Bangalore: The Union government-owned Kandla port on India’s western coast has invited so called expressions of interest from private firms to develop integrated port facilities at its satellite port at Vadinar.
With a water depth of 34m, roughly twice that at many ports in the country, Vadinar can handle big cargo ships including very large crude tankers, ultra large crude tankers, mega container ships, big dry bulk and liquid bulk carriers with ease.
The move will likely aggravate a two-decade-long dispute between the Union government and the state government of Gujarat over Vadinar.
Vadinar, a part of Gujarat’s Salaya port, was taken over by the Centre in 1978 and brought under the limits of Kandla port to set up India’s first offshore oil terminal designed to handle crude oil imported by state-run Indian Oil Corp. Ltd or IOC to feed its refineries at Koyali in Gujarat and Mathura in Uttar Pradesh.
A gazette notification to formalize the transfer of Vadinar to Kandla port was issued by both the Centre and the state government on 5 May 1978.
Since 1988, successive governments in Gujarat have urged the Centre to de-link Vadinar from the limits of Kandla port and hand it back to the state. The Union shipping ministry has made it clear that it had no intention of returning Vadinar port to Gujarat.
Kandla’s recent invitations of expressions of interest to set up facilities to handle dry bulk, liquid bulk, containers, and a bunkering (ship fuel) complex and shipbuilding and repair facilities at Vadinar is contrary to a condition that the Centre would use it only for handling crude oil cargo, said officials in Gujarat Maritime Board, the state’s maritime regulator, who did not want to be identified. Mint could not independently verify this claim.
Officials at Kandla port are contesting this claim of the Gujarat government.
“If such a condition was there in the agreement, then the Essar Group would not have set up a jetty to ship products coming out if its 10-million-tonne refinery at Vadinar,” said an official, seeking anonymity given the sensitive nature of the issue.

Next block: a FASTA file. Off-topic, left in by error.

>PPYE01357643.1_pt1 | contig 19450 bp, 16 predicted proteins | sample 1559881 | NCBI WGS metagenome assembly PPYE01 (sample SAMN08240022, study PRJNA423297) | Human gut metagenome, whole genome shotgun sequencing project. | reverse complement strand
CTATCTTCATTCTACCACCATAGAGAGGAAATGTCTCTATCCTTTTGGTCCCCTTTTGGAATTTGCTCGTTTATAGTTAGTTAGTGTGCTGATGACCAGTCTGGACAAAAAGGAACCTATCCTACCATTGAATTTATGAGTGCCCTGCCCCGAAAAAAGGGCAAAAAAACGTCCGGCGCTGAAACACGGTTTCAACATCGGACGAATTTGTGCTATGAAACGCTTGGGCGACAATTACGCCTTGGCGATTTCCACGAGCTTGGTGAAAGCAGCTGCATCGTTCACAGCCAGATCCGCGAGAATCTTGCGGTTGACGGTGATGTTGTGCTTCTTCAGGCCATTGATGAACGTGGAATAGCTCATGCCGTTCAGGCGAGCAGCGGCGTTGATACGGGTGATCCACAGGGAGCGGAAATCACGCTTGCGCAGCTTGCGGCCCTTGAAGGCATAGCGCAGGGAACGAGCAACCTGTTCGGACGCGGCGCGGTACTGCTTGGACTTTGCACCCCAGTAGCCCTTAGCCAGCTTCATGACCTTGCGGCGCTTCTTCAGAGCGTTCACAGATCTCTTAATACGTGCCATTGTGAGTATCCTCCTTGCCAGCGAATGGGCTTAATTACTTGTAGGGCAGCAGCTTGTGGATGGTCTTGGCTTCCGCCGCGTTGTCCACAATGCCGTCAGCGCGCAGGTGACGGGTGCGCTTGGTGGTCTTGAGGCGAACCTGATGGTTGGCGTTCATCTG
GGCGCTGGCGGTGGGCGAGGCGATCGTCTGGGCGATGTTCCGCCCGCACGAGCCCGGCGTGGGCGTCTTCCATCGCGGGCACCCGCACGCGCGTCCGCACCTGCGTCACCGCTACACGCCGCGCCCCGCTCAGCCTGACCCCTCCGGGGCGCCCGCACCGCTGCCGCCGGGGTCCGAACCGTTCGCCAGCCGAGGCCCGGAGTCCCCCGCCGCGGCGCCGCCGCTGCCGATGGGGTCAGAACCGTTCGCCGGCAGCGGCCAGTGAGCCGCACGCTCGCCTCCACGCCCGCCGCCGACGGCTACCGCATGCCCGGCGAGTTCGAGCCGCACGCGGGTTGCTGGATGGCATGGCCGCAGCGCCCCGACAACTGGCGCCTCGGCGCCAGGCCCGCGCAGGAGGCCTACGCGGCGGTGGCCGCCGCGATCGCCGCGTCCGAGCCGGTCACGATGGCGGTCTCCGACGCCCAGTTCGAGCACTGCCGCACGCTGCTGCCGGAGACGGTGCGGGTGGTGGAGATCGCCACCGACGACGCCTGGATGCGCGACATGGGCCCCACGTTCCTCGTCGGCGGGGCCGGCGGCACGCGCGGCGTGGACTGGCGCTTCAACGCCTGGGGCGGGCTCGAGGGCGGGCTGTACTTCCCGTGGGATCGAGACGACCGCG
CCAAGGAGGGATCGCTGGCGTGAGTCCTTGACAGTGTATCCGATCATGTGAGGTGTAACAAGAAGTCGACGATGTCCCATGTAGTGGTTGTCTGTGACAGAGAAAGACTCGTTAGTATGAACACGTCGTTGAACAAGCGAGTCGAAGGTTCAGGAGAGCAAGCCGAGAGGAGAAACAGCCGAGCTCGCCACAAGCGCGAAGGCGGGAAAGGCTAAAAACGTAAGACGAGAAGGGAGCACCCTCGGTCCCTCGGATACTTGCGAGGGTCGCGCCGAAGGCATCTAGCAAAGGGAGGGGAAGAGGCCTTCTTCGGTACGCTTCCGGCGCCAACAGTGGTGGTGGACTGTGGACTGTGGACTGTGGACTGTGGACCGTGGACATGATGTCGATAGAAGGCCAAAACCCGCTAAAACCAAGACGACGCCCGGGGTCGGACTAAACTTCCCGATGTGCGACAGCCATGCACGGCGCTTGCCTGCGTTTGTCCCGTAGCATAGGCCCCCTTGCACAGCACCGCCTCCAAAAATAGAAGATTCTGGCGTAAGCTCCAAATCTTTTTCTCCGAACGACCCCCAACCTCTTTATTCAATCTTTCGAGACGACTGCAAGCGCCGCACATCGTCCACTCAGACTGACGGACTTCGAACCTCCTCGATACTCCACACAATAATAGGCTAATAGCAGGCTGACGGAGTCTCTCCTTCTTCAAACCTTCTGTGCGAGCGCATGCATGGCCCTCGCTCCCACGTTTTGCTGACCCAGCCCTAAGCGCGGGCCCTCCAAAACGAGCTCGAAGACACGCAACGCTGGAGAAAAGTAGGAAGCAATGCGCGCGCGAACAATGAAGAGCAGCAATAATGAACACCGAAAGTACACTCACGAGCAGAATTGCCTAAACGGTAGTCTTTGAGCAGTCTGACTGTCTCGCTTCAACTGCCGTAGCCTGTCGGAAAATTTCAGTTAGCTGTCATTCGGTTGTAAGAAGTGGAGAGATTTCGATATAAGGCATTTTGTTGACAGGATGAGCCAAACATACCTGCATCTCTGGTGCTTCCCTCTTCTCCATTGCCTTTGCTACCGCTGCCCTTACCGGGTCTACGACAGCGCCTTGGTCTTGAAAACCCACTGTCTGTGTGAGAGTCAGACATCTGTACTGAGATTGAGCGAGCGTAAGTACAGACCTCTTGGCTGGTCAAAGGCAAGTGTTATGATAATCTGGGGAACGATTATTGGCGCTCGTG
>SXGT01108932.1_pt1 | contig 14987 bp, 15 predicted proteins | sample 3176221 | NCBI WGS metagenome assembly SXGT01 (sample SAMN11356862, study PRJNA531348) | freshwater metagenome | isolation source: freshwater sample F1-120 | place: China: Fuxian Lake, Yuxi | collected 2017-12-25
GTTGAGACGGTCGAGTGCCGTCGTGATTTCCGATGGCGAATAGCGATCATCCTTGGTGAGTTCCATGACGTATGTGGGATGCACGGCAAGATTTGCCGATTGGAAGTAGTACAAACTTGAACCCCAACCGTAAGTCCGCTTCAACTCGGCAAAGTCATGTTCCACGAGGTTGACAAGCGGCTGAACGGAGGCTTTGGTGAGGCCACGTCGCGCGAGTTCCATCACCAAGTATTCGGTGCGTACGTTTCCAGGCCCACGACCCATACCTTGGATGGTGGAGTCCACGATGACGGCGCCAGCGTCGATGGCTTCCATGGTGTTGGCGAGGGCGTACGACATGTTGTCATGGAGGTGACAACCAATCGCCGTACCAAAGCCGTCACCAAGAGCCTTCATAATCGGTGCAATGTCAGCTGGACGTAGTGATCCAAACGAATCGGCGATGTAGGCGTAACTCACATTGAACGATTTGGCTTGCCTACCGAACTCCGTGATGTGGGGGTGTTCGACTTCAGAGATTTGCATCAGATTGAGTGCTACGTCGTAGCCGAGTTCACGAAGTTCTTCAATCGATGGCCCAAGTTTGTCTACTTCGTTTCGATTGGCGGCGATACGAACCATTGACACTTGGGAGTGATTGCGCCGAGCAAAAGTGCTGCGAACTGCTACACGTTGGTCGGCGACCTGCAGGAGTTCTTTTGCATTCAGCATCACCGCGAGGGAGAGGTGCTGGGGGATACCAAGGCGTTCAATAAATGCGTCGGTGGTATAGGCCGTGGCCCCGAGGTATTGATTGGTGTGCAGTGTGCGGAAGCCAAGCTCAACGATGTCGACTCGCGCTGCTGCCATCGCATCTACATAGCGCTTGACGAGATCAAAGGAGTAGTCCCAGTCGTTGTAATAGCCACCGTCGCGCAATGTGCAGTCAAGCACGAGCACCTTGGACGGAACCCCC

Vadinar is key to the fortunes of Kandla, India’s biggest port by cargo handled last year. More than 50% of some 64.98 million tonnes (mt) of cargo handled at Kandla through March is contributed by Vadinar. The satellite port handled some 36mt of crude oil and products, accounting for about 30% of the revenues of Kandla port.
IOC imports about 22mt of crude a year through Vadinar while Essar ships another 10mt a year, which will increase after it completes a planned expansion of its refinery to 30mt a year. A second product jetty being constructed by Essar at Vadinar will start operations by December 2009.
To get a share of the business from Vadinar, the state government had proposed last year that the Gujarat Maritime Board could team up with Kandla port to develop non-crude cargo handling facilities at Vadinar.
An industry executive said the new Vadinar project may get delayed or even fail to materialize as it needs environmental approvals from the state government. “It is possible that Gujarat may create hurdles to the project,” he said, preferring anonymity. Essar, he said, had to approach the Supreme Court to get its first jetty project cleared after a stay granted by the Gujarat high court on a public interest litigation. The jetty opened in December 2006, more than three years behind schedule.